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Posted by on Oct 22, 2010 in Breaking News, International, Law, Media, Places, Politics, Society, War | 0 comments

WikiLeaks Has Released Huge Set of Documents on Iraq

The new document drop, copies of which were given to several select news organizations in advance, has got the Pentagon ranting again about all the terrible things that could come from a release of about 400,000 classified government documents concerning the U.S. involvement in Iraq between 2003 and mid-2010 — although the Pentagon also tells us these documents contain no surprises and no news that hasn’t been gone over in books and articles for years.

The documents reportedly include details about U.S. complicity in torture, and civilian killings that go beyond what was previously known or published, as well as heavy Iranian involvement in the insurgency continuing into the Obama administration (the latter I just heard on the CBS Nightly News).

Mark Thompson at Time has some chilling details:

— The documents detail repeated killings and torture by America’s Iraqi allies of fellow Iraqis. The U.S. failed to investigate hundreds of cases of abuse, rape, torture and murder by Iraqis working alongside U.S. troops. Prisoners were hung by their wrists or ankles and whipped, punched, kicked and subject to electric shocks. Six reports detail abused Iraqi prisoners apparently dying in Iraqi custody.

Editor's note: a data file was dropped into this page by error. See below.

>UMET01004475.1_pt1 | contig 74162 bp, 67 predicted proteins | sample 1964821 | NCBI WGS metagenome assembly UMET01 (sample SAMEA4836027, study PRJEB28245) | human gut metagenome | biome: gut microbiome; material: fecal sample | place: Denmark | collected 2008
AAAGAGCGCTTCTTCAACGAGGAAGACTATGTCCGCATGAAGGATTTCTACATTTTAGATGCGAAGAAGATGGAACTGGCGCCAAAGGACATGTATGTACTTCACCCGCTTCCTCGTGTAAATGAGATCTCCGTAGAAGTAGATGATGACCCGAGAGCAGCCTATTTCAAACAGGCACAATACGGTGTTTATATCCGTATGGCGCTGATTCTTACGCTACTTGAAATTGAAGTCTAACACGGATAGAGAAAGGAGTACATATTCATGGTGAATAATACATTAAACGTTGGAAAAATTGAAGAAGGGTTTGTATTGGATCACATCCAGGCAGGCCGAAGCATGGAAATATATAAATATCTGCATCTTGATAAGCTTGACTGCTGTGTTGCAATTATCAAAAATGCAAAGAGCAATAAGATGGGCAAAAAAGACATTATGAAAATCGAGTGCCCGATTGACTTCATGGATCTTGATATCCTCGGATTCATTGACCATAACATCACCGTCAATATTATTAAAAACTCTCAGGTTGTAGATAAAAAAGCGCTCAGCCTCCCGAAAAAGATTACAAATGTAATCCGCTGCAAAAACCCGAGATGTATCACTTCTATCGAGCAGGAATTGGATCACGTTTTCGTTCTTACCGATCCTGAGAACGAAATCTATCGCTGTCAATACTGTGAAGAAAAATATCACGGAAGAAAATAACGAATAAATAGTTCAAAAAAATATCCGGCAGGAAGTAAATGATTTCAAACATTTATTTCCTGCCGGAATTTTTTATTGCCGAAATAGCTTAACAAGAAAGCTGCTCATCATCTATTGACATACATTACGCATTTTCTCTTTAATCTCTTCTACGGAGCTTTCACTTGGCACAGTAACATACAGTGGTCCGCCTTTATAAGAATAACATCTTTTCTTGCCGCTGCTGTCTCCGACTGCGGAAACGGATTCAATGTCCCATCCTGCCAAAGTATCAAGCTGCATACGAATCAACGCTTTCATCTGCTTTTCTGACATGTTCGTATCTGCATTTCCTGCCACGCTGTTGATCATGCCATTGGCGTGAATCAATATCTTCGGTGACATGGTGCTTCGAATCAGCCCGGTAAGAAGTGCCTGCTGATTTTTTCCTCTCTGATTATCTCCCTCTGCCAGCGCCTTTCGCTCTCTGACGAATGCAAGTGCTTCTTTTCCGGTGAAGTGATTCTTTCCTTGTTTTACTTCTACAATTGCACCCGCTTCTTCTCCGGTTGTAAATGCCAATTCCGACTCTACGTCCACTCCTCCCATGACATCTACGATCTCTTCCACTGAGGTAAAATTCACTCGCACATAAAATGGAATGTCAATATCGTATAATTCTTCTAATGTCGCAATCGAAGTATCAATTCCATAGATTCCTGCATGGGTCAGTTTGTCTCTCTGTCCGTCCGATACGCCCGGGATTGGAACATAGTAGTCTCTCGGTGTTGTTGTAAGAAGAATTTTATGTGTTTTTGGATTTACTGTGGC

— A pair of Iraqi militants making motions as if to surrender were shot and killed in 2007 because, according to a U.S. military lawyer, “they cannot surrender to aircraft, and are still valid targets.” They were among the 109,000 deaths enumerated in the logs, including 66,081 non-combatant deaths and 15,000 who perished in previously unknown incidents.

— “Iran is gaining control of Iraq at many levels of the Iraqi government,” a 2005 U.S. military report warned. The data detail numerous cases where Iranian-backed militants took anti-U.S. actions during the war and how Tehran allegedly supplied them with rockets, car bombs, IEDs, and portable anti-aircraft missiles, one of which downed a U.S. helicopter in 2007.

Gen. Stanley McChrystal thinks it’s “sad” — not the killings, torture, rape, and disregard for civilian lives that U.S. forces committed or ignored or failed to investigate, but at the fact that one or more persons in the Pentagon apparently felt that it was important and morally necessary to reveal these crimes, even though it’s illegal to do so.

… “The decision to leak classified information is something that is illegal, and individuals are making judgments about threats and information they are not qualified to make. There is a level of responsibility toward our people that needs to be balanced with a right or need to know. It’s likely that a leak of that information could cause the death of our own people or some of our allies.”

How astonishing it is that Gen. McChrystal is so offended by the perceived danger to “our own people or some of our allies” when the war he continues to support has ended the lives of hundreds of thousands of Iraqi civilians and of over 4,000 Americans, and as well has injured tens of thousands more Americans — injuries both physical and psychological that in many instances are quite grievous.